Additional Project Information
Costa Rica Project Information
Here you will find detailed information about the different areas in which you can get involved on this Conservation & Environment project at Barra Honda National Park.
Automatic Camera Project
Our Automatic cameras use infra-red sensors which activate the digital camera whenever there is movement in the sensor's field of view. The information we have gathered since 2009 has been very useful in giving us background information about the park. It has also updated our species list with several species that had been un-observed for a long period of time.
Since 2012, we have been investigating different areas of the park in much more detail. This helps us understand the interaction certain species have in the area during the year. We use 6 cameras during 7 day periods in each site and work in 4 different locations of the park. Each location contains 16 different areas to give us a highly detailed study of the area. This project also uses data collected from our climate study.
Using the same locations as the camera project, we place 12 butterfly traps each week to study the different interactions of each species in the area and the varying breeding seasons in the park. Butterflies are very good 'indicator species' because they are very sensitive to climate change, pollution and habitat destruction. This means we can use them to note the smallest changes in the area. We are also investigating butterflies because of their importance in pollinating hundreds of species of flora. Many of the flora rely on just one species of butterfly to breed. This project also uses data collected from our climate study.
Since 2012 we have also been investigating the egg and lava cycle. We have found that there is a lot of information on the actual butterflies but not so much on the egg, pupa, caterpillar cycle or the host plants of each cycle. Specimens of each are taken and closely observed, photographed and noted so that we can build a complete Barra Honda natural history.
In 2011 the years of work with the bat project was officially recognised by the government in Costa Rica. The Chiroptera bats have been placed on a higher protection level. This means that our work is more important than ever and we must continue to explore the park and investigate how this group of mammals interacts with the forest.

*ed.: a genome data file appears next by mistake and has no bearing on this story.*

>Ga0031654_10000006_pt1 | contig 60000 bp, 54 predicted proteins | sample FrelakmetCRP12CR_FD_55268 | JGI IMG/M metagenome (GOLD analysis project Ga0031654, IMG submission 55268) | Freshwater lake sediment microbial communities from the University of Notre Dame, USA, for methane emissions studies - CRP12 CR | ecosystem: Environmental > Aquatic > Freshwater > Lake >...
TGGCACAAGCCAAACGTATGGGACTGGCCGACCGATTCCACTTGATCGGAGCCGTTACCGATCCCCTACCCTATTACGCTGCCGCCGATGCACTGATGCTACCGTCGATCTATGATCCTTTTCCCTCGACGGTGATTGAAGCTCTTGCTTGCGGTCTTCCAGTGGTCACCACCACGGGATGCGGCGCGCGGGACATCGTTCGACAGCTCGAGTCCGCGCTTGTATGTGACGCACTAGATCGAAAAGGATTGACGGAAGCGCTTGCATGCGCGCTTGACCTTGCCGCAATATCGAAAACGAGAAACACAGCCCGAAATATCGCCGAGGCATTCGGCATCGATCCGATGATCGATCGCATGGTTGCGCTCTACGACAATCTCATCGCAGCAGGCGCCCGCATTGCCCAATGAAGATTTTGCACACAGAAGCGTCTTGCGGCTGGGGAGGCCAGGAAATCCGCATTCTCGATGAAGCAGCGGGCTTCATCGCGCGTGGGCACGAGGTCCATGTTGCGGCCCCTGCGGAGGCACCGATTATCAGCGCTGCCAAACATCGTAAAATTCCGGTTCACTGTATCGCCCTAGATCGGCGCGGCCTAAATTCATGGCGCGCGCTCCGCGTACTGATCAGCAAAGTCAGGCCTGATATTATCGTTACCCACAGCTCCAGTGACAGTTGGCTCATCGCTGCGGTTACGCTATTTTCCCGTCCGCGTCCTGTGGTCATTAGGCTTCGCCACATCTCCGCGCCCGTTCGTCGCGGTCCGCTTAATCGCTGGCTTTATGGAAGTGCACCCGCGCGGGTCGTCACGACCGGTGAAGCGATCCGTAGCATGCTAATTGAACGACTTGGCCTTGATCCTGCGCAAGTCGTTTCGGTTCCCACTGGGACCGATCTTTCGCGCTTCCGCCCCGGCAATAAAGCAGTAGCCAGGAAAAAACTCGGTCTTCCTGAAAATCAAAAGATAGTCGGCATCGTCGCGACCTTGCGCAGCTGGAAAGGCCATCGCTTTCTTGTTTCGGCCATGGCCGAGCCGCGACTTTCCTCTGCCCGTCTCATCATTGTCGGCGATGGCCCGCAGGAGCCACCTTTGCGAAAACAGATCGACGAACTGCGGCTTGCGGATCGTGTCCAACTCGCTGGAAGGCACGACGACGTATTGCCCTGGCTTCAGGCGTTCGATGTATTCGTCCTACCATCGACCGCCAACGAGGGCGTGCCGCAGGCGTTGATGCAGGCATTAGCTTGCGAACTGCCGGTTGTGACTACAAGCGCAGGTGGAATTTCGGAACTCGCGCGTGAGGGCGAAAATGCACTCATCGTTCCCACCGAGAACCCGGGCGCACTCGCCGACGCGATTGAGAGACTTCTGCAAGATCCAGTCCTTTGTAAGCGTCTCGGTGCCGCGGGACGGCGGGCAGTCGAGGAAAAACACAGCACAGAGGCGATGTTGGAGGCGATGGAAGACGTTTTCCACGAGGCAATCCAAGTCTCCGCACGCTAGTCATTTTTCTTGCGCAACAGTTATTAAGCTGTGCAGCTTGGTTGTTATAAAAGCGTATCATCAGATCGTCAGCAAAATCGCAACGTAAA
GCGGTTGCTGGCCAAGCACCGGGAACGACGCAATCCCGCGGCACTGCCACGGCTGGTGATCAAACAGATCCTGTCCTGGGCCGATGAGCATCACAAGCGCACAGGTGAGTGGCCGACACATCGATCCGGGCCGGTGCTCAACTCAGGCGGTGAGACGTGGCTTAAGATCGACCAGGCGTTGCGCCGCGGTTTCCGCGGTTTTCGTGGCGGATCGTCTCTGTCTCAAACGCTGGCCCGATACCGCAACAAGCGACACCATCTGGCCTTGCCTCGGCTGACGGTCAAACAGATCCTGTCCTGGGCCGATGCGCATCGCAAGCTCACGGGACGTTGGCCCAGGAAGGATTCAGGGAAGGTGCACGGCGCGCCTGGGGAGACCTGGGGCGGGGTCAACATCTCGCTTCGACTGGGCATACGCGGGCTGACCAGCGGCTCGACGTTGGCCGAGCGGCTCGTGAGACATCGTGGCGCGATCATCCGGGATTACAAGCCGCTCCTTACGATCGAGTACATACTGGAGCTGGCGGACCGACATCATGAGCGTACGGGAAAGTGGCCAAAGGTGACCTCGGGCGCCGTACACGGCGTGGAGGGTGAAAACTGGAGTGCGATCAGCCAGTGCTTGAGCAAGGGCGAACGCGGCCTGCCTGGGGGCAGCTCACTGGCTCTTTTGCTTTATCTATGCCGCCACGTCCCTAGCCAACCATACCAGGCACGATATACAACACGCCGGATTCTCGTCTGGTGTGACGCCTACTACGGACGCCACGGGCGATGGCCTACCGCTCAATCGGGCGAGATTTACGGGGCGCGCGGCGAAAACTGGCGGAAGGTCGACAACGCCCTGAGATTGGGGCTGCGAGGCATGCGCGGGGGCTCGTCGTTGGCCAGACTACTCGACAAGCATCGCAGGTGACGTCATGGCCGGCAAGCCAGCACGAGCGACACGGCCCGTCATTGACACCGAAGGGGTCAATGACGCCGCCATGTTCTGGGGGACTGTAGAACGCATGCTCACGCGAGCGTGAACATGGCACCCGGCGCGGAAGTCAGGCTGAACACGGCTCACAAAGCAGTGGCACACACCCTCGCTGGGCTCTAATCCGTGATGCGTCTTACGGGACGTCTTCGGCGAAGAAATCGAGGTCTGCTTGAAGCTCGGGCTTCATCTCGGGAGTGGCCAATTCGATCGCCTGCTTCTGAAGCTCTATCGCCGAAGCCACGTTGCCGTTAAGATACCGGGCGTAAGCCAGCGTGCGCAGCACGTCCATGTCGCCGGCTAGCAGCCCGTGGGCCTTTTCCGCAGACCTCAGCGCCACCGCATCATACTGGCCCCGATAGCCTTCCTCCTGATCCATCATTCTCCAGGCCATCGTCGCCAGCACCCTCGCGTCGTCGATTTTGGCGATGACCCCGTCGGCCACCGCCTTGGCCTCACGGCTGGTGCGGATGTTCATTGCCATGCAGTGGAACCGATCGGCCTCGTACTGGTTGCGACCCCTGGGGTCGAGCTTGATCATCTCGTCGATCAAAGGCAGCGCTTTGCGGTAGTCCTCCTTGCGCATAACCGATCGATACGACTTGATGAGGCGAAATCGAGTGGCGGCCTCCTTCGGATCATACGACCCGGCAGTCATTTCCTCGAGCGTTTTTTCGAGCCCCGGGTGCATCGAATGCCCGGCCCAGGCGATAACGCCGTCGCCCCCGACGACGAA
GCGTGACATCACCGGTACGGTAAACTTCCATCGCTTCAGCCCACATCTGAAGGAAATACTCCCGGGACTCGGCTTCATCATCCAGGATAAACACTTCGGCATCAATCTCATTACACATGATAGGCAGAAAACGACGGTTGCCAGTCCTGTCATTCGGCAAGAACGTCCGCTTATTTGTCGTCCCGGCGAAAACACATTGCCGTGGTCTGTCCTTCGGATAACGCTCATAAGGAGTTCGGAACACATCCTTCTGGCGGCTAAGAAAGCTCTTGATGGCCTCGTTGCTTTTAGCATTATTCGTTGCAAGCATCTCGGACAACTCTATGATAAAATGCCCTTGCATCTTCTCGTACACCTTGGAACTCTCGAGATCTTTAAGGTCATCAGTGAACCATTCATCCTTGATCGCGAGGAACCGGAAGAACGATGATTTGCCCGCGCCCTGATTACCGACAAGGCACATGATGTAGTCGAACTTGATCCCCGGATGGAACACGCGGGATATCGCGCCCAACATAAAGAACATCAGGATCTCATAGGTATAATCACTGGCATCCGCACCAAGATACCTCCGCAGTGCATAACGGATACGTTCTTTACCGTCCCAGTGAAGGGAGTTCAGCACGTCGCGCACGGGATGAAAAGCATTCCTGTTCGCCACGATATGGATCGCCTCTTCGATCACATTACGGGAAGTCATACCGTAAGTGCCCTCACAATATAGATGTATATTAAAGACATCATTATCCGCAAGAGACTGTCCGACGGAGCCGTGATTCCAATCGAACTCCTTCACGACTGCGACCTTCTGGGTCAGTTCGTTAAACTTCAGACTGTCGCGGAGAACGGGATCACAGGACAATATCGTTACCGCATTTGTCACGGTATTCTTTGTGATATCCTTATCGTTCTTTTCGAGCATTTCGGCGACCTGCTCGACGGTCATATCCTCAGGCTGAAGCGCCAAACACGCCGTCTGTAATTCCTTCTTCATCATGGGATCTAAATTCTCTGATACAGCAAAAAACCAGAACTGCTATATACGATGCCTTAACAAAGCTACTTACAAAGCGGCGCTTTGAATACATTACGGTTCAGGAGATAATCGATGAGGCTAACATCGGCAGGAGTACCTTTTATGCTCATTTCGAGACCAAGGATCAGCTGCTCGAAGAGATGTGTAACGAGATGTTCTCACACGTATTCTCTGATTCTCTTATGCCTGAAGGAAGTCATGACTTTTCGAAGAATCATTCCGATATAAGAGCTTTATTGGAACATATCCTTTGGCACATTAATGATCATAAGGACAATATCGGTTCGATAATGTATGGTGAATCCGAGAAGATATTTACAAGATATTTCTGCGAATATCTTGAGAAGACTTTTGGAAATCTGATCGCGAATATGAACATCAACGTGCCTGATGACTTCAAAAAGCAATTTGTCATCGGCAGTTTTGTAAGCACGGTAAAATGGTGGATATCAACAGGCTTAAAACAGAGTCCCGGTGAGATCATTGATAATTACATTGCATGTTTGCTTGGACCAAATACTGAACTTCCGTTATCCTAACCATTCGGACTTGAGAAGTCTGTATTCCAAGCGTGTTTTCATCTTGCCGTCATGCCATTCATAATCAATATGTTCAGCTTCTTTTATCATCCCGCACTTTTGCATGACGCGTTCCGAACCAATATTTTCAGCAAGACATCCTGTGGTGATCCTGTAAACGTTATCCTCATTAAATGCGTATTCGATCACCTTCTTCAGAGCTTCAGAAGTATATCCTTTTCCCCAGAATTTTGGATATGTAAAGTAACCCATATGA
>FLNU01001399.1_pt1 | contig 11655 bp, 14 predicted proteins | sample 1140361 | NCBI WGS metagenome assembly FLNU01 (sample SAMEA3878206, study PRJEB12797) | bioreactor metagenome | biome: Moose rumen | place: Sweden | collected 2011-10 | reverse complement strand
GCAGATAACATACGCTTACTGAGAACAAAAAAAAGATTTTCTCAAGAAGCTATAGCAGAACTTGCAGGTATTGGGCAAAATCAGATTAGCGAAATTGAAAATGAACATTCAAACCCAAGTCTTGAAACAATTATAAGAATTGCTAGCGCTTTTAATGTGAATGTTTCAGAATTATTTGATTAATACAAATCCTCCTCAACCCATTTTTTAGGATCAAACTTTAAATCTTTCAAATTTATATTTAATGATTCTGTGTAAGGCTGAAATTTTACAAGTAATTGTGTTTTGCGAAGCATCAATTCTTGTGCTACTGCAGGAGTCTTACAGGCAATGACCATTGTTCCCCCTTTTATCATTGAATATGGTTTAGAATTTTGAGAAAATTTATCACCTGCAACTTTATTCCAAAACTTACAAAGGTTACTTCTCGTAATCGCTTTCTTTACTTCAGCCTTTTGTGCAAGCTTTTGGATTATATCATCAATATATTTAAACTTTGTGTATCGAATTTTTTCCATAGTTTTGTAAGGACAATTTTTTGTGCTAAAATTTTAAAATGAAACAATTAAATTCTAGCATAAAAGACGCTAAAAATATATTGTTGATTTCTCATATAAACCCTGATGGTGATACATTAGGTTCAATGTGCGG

Using mist nets we will work in a systematic way through the park trying to identify the species that we have in the area and exactly where they are more abundant.
Each week we will have the opportunity to work with this project, setting the nets up in the afternoon and collecting specimens during that night. This will include taking photos and measurements and of course identifying each individual that we catch, before taking the nets down again. As with all the projects we run we will do this during both the wet and dry seasons to investigate the impact this has on each species.
As with butterflies, bats are very important in the local ecosystem. They control insect populations, pollinate flora and spread seeds and fertilizer around the forest. This project will also use data collected from our climate study.
Although not a very large study, the results taken from the weather station in the park each day are very important for many of our projects and for us to monitor the climate change in the area.
We are responsible for recording rain-fall, maximum and minimum temperature, wind-speed, air-pressure and humidity. We also collect sunrise, sunset and moon phase data for the park. This information is then used to help us interpret what causes changes in animal behaviour and gives us clues to changes in population or movement. This is in addition to the main aim of showing how the climate is changing on a yearly basis.
Scarlet Macaw Monitoring Project
The endangered scarlet macaw has been intensively hunted in Costa Rica for its brightly coloured feathers and its extreme beauty. In some areas it is even eaten as a rare delicacy! Although it is internationally protected under CITES 1, it still hasn't stopped the relentless search for eggs and chicks to be sold as pets and a food source.
In the park itself we need to work towards reforesting the area with food sources and nesting sites so that the macaws can eventually be encouraged to move into a much safer area. We have identified one area in particular that annually has two nesting pairs. However, the main project is to monitor the presence and nesting habits of these beautiful birds in Barra Honda.
Bird Monitoring Project
Over the course of a typical month volunteers will also be asked to join our bird monitoring program, which requires two separate activities. Once a month we will work from 5am until 5pm (using two different groups) to capture bird species using the mist-nets. These birds will be identified, photographed, weighed and measured. We will also be doing three early morning walks each month. Starting at around 5am we will walk around the trails to certain points to identify and register as many species as we can see. This is important because birds play a huge role in every ecosystem and population studies are carried out internationally each year.
Habitat Description Project